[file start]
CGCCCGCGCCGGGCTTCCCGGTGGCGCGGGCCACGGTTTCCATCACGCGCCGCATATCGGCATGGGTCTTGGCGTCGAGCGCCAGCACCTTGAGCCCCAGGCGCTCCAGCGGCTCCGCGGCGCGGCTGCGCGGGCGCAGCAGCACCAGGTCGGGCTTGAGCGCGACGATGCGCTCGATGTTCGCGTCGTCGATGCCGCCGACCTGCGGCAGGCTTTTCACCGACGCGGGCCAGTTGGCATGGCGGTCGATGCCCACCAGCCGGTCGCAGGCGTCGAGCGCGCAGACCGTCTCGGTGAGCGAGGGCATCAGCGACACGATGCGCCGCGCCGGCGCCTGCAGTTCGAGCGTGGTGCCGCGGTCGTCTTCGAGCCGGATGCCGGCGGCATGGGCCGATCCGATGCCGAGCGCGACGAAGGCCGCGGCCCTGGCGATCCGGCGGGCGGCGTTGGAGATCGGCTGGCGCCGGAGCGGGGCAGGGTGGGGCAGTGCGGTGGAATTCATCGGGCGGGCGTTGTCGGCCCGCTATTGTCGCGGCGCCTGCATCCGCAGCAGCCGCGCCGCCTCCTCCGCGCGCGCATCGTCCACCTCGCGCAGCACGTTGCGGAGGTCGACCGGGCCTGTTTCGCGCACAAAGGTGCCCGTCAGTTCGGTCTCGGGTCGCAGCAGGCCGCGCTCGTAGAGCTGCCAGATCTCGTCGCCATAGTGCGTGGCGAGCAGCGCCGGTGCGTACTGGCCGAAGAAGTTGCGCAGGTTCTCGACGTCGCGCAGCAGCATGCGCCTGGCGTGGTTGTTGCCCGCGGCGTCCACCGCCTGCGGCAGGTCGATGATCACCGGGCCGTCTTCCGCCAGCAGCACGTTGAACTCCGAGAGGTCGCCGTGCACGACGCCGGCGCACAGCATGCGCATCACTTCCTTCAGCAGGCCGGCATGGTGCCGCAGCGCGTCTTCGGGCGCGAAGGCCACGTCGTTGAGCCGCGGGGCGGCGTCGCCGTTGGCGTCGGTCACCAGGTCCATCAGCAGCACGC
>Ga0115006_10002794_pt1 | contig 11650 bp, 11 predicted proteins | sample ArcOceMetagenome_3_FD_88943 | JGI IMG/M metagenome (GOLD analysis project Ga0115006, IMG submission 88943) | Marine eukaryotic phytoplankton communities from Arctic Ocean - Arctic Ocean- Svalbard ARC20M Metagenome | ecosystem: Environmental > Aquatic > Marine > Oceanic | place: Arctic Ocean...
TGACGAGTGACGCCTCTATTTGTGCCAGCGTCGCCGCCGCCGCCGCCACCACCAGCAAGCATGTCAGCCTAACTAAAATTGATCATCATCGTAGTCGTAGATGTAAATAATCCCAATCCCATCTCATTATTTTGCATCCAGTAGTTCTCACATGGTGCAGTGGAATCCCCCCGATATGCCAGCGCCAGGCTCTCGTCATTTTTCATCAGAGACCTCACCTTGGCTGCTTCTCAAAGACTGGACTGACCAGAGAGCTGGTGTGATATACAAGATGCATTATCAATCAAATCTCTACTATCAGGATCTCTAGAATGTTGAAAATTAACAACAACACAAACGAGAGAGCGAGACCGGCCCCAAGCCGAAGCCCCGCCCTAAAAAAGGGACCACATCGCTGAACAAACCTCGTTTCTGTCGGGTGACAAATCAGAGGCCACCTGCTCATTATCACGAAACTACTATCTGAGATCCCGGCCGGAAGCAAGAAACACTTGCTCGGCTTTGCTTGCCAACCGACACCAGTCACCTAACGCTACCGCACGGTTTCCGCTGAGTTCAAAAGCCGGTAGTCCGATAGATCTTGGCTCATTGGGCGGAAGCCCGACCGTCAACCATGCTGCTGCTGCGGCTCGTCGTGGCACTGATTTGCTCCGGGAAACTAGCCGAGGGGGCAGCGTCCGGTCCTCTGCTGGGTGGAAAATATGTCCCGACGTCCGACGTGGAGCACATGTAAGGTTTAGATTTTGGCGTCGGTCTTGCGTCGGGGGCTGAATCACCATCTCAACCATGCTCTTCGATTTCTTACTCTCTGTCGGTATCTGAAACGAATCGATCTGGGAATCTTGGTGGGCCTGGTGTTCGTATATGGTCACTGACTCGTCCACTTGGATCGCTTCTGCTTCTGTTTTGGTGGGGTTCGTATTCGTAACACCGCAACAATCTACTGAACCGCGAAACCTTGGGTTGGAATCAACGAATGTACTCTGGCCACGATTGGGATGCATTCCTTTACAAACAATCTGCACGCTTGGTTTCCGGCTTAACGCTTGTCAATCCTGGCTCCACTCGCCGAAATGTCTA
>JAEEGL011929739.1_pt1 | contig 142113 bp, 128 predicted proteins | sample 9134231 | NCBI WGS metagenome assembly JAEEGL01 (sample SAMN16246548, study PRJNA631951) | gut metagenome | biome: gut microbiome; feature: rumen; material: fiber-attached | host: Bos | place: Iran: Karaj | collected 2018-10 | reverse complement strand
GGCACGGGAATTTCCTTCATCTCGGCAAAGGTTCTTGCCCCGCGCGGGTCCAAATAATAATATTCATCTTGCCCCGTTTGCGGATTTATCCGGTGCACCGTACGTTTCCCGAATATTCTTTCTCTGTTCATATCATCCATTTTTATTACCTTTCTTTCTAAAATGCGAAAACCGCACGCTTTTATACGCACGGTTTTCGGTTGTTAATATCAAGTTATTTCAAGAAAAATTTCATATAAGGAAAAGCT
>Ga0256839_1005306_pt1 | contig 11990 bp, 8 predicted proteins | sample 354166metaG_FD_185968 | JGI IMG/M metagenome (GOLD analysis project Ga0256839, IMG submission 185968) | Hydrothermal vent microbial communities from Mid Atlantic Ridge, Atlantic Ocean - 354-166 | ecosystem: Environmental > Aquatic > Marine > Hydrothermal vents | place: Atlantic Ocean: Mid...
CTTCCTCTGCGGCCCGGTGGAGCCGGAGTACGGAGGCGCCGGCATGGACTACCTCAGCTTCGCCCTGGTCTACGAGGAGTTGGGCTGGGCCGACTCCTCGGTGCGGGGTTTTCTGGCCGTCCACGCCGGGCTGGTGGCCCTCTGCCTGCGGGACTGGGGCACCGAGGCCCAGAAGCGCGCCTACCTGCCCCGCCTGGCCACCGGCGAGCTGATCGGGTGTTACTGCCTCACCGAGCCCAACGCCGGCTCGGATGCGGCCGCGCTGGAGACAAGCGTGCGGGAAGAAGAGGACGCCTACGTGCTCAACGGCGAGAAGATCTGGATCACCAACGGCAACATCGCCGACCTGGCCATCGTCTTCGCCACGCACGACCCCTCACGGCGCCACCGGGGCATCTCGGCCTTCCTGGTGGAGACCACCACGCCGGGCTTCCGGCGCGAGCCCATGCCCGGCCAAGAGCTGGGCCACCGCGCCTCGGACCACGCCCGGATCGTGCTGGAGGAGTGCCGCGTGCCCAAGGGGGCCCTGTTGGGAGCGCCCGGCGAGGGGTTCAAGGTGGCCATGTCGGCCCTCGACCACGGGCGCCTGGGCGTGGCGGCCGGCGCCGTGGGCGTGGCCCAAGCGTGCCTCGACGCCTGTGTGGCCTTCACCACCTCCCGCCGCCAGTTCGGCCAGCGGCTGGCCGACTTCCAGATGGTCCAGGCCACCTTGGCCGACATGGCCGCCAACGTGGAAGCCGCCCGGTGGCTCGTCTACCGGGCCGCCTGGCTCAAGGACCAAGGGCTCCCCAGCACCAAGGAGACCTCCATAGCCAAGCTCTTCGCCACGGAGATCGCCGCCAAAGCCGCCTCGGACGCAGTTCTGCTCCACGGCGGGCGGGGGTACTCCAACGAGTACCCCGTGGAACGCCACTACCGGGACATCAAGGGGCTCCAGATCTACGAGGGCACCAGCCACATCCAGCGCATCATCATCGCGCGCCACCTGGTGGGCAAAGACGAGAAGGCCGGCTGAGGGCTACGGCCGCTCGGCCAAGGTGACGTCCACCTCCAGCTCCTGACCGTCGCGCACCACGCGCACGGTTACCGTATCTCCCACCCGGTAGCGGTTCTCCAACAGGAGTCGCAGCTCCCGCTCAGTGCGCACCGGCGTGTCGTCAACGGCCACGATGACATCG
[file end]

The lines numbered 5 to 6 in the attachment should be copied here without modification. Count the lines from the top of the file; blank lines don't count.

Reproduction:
GGCACGGGAATTTCCTTCATCTCGGCAAAGGTTCTTGCCCCGCGCGGGTCCAAATAATAATATTCATCTTGCCCCGTTTGCGGATTTATCCGGTGCACCGTACGTTTCCCGAATATTCTTTCTCTGTTCATATCATCCATTTTTATTACCTTTCTTTCTAAAATGCGAAAACCGCACGCTTTTATACGCACGGTTTTCGGTTGTTAATATCAAGTTATTTCAAGAAAAATTTCATATAAGGAAAAGCT
>Ga0256839_1005306_pt1 | contig 11990 bp, 8 predicted proteins | sample 354166metaG_FD_185968 | JGI IMG/M metagenome (GOLD analysis project Ga0256839, IMG submission 185968) | Hydrothermal vent microbial communities from Mid Atlantic Ridge, Atlantic Ocean - 354-166 | ecosystem: Environmental > Aquatic > Marine > Hydrothermal vents | place: Atlantic Ocean: Mid...